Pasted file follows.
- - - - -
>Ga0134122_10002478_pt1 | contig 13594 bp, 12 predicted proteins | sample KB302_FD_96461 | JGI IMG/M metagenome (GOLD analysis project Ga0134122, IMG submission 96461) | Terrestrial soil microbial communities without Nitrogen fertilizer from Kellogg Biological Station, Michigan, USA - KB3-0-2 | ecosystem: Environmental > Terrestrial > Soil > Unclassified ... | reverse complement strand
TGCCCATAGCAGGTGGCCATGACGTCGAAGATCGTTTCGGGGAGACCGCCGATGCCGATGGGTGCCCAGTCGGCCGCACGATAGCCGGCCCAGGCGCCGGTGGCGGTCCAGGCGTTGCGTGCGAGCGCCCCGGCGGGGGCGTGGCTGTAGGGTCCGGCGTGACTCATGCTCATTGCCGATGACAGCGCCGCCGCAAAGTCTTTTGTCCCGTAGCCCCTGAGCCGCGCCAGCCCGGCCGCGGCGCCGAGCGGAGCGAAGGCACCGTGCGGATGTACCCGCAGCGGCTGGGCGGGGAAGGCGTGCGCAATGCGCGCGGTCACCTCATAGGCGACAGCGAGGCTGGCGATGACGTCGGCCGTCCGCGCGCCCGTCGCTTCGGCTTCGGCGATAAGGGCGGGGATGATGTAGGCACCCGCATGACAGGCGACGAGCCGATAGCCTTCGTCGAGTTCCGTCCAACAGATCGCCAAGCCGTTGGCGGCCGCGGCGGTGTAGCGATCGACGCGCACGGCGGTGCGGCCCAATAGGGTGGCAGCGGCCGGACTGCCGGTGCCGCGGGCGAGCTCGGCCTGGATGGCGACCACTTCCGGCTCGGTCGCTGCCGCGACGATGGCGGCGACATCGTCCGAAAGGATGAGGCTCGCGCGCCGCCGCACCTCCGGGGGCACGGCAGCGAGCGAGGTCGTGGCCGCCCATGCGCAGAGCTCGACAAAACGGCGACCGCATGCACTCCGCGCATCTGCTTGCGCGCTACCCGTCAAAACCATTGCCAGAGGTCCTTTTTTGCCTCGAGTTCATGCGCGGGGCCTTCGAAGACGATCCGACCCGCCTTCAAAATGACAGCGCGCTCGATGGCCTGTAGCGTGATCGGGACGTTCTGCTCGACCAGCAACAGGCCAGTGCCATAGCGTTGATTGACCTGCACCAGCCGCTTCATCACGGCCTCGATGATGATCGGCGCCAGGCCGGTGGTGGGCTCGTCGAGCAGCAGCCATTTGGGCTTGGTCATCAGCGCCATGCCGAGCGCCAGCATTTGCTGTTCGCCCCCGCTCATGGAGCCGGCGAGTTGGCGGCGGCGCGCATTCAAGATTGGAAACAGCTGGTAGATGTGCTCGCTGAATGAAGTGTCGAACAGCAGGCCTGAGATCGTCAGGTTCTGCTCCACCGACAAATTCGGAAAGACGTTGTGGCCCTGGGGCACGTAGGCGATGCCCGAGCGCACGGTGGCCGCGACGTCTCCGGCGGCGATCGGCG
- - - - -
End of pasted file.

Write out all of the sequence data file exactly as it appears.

>Ga0134122_10002478_pt1 | contig 13594 bp, 12 predicted proteins | sample KB302_FD_96461 | JGI IMG/M metagenome (GOLD analysis project Ga0134122, IMG submission 96461) | Terrestrial soil microbial communities without Nitrogen fertilizer from Kellogg Biological Station, Michigan, USA - KB3-0-2 | ecosystem: Environmental > Terrestrial > Soil > Unclassified ... | reverse complement strand
TGCCCATAGCAGGTGGCCATGACGTCGAAGATCGTTTCGGGGAGACCGCCGATGCCGATGGGTGCCCAGTCGGCCGCACGATAGCCGGCCCAGGCGCCGGTGGCGGTCCAGGCGTTGCGTGCGAGCGCCCCGGCGGGGGCGTGGCTGTAGGGTCCGGCGTGACTCATGCTCATTGCCGATGACAGCGCCGCCGCAAAGTCTTTTGTCCCGTAGCCCCTGAGCCGCGCCAGCCCGGCCGCGGCGCCGAGCGGAGCGAAGGCACCGTGCGGATGTACCCGCAGCGGCTGGGCGGGGAAGGCGTGCGCAATGCGCGCGGTCACCTCATAGGCGACAGCGAGGCTGGCGATGACGTCGGCCGTCCGCGCGCCCGTCGCTTCGGCTTCGGCGATAAGGGCGGGGATGATGTAGGCACCCGCATGACAGGCGACGAGCCGATAGCCTTCGTCGAGTTCCGTCCAACAGATCGCCAAGCCGTTGGCGGCCGCGGCGGTGTAGCGATCGACGCGCACGGCGGTGCGGCCCAATAGGGTGGCAGCGGCCGGACTGCCGGTGCCGCGGGCGAGCTCGGCCTGGATGGCGACCACTTCCGGCTCGGTCGCTGCCGCGACGATGGCGGCGACATCGTCCGAAAGGATGAGGCTCGCGCGCCGCCGCACCTCCGGGGGCACGGCAGCGAGCGAGGTCGTGGCCGCCCATGCGCAGAGCTCGACAAAACGGCGACCGCATGCACTCCGCGCATCTGCTTGCGCGCTACCCGTCAAAACCATTGCCAGAGGTCCTTTTTTGCCTCGAGTTCATGCGCGGGGCCTTCGAAGACGATCCGACCCGCCTTCAAAATGACAGCGCGCTCGATGGCCTGTAGCGTGATCGGGACGTTCTGCTCGACCAGCAACAGGCCAGTGCCATAGCGTTGATTGACCTGCACCAGCCGCTTCATCACGGCCTCGATGATGATCGGCGCCAGGCCGGTGGTGGGCTCGTCGAGCAGCAGCCATTTGGGCTTGGTCATCAGCGCCATGCCGAGCGCCAGCATTTGCTGTTCGCCCCCGCTCATGGAGCCGGCGAGTTGGCGGCGGCGCGCATTCAAGATTGGAAACAGCTGGTAGATGTGCTCGCTGAATGAAGTGTCGAACAGCAGGCCTGAGATCGTCAGGTTCTGCTCCACCGACAAATTCGGAAAGACGTTGTGGCCCTGGGGCACGTAGGCGATGCCCGAGCGCACGGTGGCCGCGACGTCTCCGGCGGCGATCGGCG